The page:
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Energy Therapy Parts Work

Energy Therapy Parts Work by Jim Lane & Cheryl Cross

Energized Parts Therapy
Jim Lane Ph.D. and Cheryl Cross M.C.



l.  We are multifaceted beings with many different aspects of our personality, and these aspects are often in conflict.

2.  The personality is the organization of the individual's distinguishing character traits, attitudes, beliefs, perceptions, feeling states, behaviors, and habits. Each individual has a variety of personality states (e.g. loving parent, angry antagonist, playful child).  Each personality state has a consistent way of perceiving things, as well as corresponding beliefs, values, behaviors, feeling states, and goals. We each have multiple personality states.

3.  Personality states (parts) come into being and develop through the following ways: 

a). They emerge during different developmental stages  (i.e., child, preadolescent, teen, young adult, etc.).

b).  Parts develop during times of trauma.  For example, a woman developed a harsh Inner Critic and Perfectionist as a child, as a result of seeing her older brother severely punished for not following rules and not measuring up to the father's expectations.  Her Inner Critic "protected" her by attacking and criticizing her before her father did.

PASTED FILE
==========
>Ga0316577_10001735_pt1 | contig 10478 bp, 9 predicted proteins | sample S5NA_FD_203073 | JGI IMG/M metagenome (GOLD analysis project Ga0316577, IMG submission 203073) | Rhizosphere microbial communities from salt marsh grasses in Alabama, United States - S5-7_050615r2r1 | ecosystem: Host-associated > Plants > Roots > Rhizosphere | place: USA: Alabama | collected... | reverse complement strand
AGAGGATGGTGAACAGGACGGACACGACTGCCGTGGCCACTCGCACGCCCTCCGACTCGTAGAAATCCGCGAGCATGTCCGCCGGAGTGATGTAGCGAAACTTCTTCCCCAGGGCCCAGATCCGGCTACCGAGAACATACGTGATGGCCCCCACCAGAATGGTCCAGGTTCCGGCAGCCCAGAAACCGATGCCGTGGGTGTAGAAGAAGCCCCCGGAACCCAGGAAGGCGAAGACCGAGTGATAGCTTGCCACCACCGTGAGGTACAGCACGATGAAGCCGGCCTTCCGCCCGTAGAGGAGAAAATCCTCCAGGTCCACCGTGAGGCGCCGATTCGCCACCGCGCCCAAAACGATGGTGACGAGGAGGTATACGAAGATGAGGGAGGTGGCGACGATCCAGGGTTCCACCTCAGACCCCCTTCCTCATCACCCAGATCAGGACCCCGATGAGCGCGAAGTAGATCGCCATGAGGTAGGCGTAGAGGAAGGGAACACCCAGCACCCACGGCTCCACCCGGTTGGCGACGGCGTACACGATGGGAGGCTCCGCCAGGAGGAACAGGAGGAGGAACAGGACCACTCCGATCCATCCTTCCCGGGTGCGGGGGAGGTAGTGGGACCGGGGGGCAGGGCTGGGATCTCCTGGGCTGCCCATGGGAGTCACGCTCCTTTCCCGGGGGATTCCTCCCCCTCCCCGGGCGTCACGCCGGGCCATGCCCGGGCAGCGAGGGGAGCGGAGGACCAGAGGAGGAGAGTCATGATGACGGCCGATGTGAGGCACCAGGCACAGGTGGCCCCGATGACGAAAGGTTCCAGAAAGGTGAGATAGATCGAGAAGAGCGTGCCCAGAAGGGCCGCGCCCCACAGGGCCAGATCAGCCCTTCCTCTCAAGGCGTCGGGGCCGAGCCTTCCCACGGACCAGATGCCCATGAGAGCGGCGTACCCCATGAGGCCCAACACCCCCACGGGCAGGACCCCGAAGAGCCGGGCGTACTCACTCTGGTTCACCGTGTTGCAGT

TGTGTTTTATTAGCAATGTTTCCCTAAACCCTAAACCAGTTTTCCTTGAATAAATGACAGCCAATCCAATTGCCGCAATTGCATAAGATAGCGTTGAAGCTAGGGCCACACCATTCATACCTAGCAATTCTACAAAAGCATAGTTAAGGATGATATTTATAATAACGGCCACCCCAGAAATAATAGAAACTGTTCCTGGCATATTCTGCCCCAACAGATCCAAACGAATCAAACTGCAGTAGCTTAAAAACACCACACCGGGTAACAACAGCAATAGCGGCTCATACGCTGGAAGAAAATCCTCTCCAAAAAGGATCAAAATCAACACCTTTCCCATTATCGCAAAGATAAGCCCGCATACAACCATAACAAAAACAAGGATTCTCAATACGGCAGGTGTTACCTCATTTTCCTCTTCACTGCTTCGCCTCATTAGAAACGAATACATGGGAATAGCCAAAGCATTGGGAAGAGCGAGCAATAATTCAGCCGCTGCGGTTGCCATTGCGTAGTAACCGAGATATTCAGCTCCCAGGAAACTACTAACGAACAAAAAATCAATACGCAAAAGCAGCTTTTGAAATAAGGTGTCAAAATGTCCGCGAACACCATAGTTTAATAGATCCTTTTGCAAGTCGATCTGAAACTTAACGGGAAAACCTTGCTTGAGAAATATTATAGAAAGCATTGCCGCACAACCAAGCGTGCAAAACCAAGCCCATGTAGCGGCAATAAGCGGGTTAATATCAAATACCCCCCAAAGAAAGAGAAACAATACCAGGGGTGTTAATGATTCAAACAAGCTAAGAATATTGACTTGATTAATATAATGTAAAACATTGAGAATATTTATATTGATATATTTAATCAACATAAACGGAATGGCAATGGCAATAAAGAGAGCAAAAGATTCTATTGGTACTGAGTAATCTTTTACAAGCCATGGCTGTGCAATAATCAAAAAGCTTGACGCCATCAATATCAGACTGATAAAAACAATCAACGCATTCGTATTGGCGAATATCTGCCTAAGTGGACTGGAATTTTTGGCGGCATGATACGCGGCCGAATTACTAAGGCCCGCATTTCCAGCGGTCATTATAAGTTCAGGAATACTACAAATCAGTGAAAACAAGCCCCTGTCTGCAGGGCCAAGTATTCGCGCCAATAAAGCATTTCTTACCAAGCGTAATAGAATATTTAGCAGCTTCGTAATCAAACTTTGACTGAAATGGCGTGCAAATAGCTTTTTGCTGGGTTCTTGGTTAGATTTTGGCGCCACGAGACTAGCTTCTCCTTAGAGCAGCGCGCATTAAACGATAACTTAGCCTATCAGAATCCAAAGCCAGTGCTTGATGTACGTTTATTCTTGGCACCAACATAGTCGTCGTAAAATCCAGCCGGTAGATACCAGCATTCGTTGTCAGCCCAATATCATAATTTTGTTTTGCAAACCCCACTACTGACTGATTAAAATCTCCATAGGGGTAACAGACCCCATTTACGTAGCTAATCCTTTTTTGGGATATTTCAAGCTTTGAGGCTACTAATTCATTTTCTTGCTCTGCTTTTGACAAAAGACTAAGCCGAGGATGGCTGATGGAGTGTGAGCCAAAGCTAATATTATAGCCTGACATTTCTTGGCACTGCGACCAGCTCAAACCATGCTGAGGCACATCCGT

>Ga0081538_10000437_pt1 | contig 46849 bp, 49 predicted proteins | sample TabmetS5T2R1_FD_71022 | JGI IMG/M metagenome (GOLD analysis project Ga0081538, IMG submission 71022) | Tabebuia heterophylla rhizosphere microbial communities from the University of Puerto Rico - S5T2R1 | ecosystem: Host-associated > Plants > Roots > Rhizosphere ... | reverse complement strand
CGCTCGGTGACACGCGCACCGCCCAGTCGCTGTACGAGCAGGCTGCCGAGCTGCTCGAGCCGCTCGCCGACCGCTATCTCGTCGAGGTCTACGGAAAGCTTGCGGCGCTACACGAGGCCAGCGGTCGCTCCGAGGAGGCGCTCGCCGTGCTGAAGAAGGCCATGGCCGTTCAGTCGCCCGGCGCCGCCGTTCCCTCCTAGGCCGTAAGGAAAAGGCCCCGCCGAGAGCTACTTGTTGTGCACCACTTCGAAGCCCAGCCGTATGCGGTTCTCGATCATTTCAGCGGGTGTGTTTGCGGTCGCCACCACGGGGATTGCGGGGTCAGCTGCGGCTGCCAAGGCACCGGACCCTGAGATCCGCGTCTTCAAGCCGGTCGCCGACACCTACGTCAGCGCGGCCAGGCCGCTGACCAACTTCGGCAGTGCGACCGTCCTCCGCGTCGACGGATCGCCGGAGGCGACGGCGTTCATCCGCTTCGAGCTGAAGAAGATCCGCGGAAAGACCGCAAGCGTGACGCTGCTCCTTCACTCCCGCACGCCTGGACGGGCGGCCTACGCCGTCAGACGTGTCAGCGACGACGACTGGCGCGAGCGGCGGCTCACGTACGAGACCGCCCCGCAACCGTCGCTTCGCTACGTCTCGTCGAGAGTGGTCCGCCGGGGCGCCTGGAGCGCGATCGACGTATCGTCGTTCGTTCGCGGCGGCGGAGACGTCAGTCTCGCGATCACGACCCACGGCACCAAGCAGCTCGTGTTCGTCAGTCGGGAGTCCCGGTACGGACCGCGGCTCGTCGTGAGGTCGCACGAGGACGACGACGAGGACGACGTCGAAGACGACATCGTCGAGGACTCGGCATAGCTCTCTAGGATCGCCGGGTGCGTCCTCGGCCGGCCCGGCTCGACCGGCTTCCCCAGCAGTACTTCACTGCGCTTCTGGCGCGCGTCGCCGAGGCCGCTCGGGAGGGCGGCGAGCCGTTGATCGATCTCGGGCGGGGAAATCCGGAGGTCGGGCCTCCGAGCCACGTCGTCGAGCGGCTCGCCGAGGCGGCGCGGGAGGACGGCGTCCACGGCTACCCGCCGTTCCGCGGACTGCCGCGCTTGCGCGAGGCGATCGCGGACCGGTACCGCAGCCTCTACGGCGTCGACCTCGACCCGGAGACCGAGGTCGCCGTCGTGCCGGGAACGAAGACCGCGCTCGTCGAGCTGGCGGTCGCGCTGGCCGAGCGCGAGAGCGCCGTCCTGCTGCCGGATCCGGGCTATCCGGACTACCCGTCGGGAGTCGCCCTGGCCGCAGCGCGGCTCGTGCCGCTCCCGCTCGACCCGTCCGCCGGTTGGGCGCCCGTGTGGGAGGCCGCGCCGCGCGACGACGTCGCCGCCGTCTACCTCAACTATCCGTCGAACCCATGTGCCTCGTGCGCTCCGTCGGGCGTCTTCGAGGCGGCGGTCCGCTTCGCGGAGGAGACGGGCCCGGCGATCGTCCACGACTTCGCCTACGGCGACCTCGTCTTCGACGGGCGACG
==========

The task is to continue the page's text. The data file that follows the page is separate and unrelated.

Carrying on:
c)  Parts develop through identification with cultural icons/archetypes. For example, a woman might identify with the selfless giver. A man might identify with the competent, decisive protector.

d) Parts develop through reinforcement by the family, peers, the school system, religion, and the culture (e.g. the martyr, the jock, the teacher, the cool dude, the sexy siren ). 

4. We tend to become overly identified with certain parts, and these parts dominate our perceptions, decisions, and behavior.  As a result, our personality lacks balance.

5. If we fail to be aware of certain parts, those parts go underground, become unconscious and disowned. Those parts then effect our behavior and decisions covertly.  This is when we say, for example, "I don't know why I said that (or did that).  That's not like me."  The disowned /repressed part starts rebelling and acting out.

6. Each part has its own strengths, skills and goals which can contribute to the functioning of the whole person.  Identifying the part's positive intention is important.

7.  The Aware Ego has the ability to listen objectively and understand each of the parts.  It can facilitate negotiation between the parts, so that each part can be heard, and their needs and concerns can be considered.


1. It allows the client to access the trauma and resources associated with the part.